investigator will look at the morphology of
new and variant forms, studying these in context, with regard
to pragmatics, metaphor and implication.Introduction:
You need some theoretical model here. Clearly there are multiple
derivatives and compounds of the F-word, as well as grammatical conversion
(use in word class other than verb). You may wish to consider how these
developments are not only evidence of change, but signal gradual shift
in social implication - a lessening over recent
time of taboo value. This can be "measured"
(loosely) by reference to wider publication in mainstream spoken
and written media. Look at
Inflection of verb to produce "F-er", "F-ing" and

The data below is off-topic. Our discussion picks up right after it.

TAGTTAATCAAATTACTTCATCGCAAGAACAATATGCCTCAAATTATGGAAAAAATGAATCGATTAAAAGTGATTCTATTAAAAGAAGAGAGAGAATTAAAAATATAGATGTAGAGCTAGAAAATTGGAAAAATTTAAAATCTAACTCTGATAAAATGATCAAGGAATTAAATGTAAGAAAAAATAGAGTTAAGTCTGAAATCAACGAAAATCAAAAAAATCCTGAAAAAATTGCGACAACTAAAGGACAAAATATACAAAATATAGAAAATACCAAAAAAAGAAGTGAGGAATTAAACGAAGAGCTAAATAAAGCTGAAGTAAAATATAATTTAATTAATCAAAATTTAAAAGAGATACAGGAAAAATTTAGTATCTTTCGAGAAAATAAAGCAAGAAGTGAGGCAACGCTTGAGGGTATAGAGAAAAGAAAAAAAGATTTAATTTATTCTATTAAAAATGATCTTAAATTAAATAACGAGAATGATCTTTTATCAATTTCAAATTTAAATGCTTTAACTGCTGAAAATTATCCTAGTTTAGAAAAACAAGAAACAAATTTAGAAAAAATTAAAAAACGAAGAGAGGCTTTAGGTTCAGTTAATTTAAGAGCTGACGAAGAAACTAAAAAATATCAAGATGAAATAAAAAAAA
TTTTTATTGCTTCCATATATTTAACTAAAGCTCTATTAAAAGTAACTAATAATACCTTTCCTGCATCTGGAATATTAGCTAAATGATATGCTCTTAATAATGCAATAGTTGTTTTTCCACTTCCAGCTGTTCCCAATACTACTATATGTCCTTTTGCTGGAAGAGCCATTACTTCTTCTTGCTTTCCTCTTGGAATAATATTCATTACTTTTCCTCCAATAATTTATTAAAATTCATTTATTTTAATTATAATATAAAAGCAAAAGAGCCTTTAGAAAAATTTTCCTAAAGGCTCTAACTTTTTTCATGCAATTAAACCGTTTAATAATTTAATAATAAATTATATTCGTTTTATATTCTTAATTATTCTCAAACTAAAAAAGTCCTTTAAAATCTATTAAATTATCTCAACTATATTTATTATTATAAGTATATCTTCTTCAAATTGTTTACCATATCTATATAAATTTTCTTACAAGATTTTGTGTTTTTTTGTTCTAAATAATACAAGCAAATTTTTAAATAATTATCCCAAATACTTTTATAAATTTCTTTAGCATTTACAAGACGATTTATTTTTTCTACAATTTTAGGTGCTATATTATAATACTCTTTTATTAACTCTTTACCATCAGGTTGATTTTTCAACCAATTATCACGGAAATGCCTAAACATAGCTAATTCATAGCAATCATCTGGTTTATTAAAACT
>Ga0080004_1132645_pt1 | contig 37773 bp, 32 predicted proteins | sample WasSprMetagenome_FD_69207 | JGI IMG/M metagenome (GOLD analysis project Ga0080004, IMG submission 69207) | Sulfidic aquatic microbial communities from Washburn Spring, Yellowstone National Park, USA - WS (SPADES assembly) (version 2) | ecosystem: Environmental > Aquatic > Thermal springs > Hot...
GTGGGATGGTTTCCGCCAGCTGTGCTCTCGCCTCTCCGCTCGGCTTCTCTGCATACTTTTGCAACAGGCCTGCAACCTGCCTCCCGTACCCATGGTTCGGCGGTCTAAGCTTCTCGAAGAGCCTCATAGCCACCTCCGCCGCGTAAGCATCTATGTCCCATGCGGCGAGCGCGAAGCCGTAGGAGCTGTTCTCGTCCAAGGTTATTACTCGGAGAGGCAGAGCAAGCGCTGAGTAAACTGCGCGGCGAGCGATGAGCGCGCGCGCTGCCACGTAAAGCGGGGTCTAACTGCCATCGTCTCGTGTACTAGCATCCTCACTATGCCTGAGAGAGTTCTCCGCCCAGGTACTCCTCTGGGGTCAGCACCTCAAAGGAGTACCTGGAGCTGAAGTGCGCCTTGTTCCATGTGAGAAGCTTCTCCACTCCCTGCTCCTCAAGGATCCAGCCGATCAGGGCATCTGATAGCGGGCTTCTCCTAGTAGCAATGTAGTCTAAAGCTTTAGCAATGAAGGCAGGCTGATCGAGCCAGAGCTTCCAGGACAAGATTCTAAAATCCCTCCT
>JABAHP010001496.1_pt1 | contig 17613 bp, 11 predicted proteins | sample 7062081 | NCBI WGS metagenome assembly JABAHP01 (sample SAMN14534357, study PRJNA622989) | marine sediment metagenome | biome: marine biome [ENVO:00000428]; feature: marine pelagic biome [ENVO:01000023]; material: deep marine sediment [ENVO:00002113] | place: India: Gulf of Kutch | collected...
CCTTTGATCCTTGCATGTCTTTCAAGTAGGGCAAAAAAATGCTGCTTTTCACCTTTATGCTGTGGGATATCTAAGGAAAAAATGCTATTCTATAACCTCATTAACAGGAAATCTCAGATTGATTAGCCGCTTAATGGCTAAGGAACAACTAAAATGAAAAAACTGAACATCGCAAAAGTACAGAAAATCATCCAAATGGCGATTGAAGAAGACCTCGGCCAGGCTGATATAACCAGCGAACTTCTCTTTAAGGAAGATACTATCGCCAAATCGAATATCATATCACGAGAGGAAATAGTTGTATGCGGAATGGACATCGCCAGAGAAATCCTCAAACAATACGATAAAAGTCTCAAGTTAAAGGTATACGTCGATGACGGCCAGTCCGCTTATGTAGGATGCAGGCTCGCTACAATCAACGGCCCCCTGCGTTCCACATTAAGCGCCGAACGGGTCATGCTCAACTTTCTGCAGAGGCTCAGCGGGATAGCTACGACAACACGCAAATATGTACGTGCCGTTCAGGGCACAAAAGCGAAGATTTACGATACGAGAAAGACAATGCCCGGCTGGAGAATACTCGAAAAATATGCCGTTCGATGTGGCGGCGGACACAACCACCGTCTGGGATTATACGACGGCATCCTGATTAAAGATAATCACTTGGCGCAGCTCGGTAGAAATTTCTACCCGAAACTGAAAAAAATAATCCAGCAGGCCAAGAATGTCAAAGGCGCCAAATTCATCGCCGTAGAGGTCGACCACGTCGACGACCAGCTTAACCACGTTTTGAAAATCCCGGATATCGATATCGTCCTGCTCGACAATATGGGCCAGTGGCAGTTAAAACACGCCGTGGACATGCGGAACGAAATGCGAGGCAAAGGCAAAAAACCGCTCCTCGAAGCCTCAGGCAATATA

Derivation (morphology) using "F-word"
as root, prefix and suffix
Compounding of "F-word"
Conversion - use of "F-word" as noun
or attributive adjective, and so on
Semantic shift or widening - less restricted
or precise meaning (e.g. vague pejorative rather
than denoting sexual congress)
Contexts of use and publication - broadcast
spoken and print contexts.
Conclusion: is the F-word becoming less of a
taboo? Give reasons for your view.
Data: what language data have you used? How
can you ensure that these are used objectively?
You may need, for example, to use Word to produce document statistics
on a range of texts - total word count and frequency of use of F-word
(use other taboo words as reference?)
data with acknowledgements of copyright-protected sources entries
in contemporary dictionary to indicate earliest recorded usage (to check
for degree of invention or borrowing)
statistical information in tables or graphs.
This produced an excellent response - but is